Kaukauna Times - By Lyle Hansen
August 2, 1889
Marshal Jule Kuehn has had his hands full to serve papers during the past week. The justices of the peace have been busily engaged in making out warrants for the arrest of those dog owners who have failed to pay a $2.00 license. Jule says he means business and everyone that has not paid will wish within a fortnight that he had. In addition to the regular tax they will now have to stand the costs of a suit.
Wilkes-Barre, Pa., June 25 – Michael Rizzelo, “Red Nosed Mike” a murder of Paymaster McClure was hanged in the jail yard here this morning. He refused breakfast and told the sheriff that he was ready and to hurry his work without any delay.
Tulare, Cal., - A gang of about twelve men took from the jail here a man named Egan suspected of committing a robbery. They put a rope round his neck and dragged him to a tree. He protested his innocence as they strung him up. After nearly dead they let him down and again demanded a confession. Again, he refused and was hoisted up again. When lowered the second time he begged for mercy and was returned to the jail.
Atlanta, Ga., - Prof. L. M. Hershaw, colored, has been deposed as principal of the leading colored school here for having used the following language at a recent meeting. “The Southern whites don’t want us to come into contact with the Northerners and get their ides. I wonder if they are afraid, we’ll cut ahead of them?”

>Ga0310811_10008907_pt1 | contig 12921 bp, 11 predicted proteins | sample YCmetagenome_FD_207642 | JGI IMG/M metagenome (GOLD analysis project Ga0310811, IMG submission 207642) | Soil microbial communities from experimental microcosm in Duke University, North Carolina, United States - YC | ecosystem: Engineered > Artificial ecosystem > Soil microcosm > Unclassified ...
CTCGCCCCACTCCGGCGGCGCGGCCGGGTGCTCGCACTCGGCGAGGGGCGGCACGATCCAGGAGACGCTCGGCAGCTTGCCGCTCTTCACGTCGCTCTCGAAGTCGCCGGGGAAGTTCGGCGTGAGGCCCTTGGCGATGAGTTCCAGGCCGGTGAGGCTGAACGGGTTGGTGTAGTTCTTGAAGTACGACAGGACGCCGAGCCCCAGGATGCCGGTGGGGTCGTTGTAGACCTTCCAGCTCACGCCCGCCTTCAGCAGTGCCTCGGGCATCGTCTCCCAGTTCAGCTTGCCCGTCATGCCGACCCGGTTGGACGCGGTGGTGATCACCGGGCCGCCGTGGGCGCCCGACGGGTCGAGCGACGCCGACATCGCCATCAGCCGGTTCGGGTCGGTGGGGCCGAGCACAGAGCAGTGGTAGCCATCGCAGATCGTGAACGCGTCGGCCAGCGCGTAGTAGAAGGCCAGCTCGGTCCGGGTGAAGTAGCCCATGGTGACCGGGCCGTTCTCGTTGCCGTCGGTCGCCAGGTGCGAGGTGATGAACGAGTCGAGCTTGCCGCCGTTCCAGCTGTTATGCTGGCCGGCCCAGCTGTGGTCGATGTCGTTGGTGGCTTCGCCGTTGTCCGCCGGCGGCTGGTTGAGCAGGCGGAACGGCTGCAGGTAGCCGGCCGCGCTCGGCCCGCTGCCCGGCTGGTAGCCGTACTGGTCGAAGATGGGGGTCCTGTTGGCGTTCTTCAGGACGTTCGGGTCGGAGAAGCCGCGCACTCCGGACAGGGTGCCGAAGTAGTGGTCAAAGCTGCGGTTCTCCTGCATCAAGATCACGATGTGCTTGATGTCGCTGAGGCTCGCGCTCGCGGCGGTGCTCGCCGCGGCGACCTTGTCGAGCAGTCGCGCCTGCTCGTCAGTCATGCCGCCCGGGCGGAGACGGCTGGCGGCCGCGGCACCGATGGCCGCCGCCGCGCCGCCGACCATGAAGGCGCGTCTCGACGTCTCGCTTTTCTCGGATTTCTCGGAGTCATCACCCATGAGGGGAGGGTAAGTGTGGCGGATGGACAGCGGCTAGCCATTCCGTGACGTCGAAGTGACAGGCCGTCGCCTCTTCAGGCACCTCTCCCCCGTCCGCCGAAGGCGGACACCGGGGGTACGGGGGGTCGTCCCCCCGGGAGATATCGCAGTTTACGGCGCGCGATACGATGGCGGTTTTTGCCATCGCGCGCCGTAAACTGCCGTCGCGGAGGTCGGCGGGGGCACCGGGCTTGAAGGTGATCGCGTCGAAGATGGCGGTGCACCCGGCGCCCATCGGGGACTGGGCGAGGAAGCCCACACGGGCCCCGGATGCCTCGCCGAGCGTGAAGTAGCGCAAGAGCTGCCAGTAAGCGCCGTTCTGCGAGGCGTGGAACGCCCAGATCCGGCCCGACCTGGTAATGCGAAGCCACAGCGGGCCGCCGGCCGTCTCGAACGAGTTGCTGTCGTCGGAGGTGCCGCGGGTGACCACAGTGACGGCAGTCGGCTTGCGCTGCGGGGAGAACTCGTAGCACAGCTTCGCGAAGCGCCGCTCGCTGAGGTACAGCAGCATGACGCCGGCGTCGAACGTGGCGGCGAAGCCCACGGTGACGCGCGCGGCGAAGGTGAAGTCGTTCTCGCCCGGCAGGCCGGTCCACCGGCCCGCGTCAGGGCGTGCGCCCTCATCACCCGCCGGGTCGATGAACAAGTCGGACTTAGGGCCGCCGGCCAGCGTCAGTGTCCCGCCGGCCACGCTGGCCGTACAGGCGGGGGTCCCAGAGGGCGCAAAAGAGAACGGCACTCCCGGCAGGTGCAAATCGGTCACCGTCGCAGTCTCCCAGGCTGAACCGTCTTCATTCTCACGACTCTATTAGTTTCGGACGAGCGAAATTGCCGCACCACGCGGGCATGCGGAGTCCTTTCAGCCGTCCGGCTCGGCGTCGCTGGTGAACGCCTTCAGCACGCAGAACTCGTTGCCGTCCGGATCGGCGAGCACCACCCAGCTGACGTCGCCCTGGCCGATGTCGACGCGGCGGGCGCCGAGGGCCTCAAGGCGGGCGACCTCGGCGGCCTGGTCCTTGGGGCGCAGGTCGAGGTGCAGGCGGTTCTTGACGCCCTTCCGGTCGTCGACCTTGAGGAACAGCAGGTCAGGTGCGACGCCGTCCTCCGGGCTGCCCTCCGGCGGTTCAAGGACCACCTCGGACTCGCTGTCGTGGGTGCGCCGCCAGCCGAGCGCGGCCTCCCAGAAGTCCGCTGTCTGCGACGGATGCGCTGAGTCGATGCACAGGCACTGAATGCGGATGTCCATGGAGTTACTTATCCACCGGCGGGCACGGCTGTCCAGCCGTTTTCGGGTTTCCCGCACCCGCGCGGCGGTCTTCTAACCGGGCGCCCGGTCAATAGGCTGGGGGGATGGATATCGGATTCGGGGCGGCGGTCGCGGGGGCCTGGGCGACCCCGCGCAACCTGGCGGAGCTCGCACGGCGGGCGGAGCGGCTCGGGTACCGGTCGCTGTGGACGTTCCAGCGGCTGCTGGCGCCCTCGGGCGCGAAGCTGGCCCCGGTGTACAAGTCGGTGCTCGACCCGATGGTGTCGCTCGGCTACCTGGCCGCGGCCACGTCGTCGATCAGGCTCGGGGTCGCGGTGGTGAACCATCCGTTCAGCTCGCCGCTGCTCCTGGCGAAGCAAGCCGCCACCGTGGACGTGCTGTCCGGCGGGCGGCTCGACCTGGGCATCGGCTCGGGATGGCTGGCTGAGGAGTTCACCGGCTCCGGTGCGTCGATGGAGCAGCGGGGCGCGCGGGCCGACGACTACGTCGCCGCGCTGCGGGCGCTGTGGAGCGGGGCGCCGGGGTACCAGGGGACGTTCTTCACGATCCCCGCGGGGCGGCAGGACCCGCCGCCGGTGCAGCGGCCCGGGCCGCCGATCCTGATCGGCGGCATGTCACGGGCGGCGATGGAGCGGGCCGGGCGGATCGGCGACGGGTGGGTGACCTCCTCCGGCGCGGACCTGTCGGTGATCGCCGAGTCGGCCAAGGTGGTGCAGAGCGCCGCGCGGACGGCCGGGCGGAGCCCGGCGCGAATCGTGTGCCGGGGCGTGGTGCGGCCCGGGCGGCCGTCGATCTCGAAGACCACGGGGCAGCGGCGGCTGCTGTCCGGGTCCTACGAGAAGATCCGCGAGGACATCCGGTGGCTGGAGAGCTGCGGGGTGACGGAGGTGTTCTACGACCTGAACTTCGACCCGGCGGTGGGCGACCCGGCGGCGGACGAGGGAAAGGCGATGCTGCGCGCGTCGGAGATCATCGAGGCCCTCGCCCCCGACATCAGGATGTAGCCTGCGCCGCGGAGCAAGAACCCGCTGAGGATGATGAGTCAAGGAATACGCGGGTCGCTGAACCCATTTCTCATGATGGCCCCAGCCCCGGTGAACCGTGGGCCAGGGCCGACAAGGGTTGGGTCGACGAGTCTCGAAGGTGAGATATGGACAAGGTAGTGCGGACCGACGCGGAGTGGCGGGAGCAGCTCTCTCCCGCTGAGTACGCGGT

August 9, 1889
Mr. Oscar Thilmany
A report having been circulated here Monday that Mr. Thilmany and the other parties interested in the Fox River Valley franchise for the erection of a large sulphite fibre mill had decided to locate in Kaukauna, and erect a 20-ton mill, furnished a topic of conversation for businessmen. Mr. Thilmany was contacted as to the truth of the report and said, "We have been talking over the matter considerable of late, but we haven't chosen the site. It will be selected, however, before many weeks."
August 16, 1889
The poor partridge' will henceforth be a target for sportsmen. The old musket can now be shouldered, the faithful dog unchained, a bottle of water (?) inserted in the game bag and a day's gunning enjoyed.
It has been reported that the Chinese riot case with the city of Kaukauna had been settled by the payment of $250. This however does not seem to be true according to the article that appeared in the Northwestern last Friday. Hop Chung threatens to sue the city of Kaukauna for damages which he sustained there last spring. I have received nothing from the city of Kaukauna. There are not only business and personal losses there are also legal expenses in obtaining consul to come here from Chicago. The city of Kaukauna can settle with me if it pays me enough to cover my losses.
Sixty-eight barrels of beer were drunk by the crowd in attendance at the turn-fest at Appleton Sunday. Many from here drove to Appleton to witness the turn-fest. Every rig in town was engaged.
Rag socials are the latest in church socials. Each lady brings a ball of rags with her name written on a piece of concealed in its center. Each gentleman buys a ball and takes the lady whose name is in it.
“Rank and rotten” are two slang words which should be tabooed. Drop them, boys they aren’t half as dignified as swearing.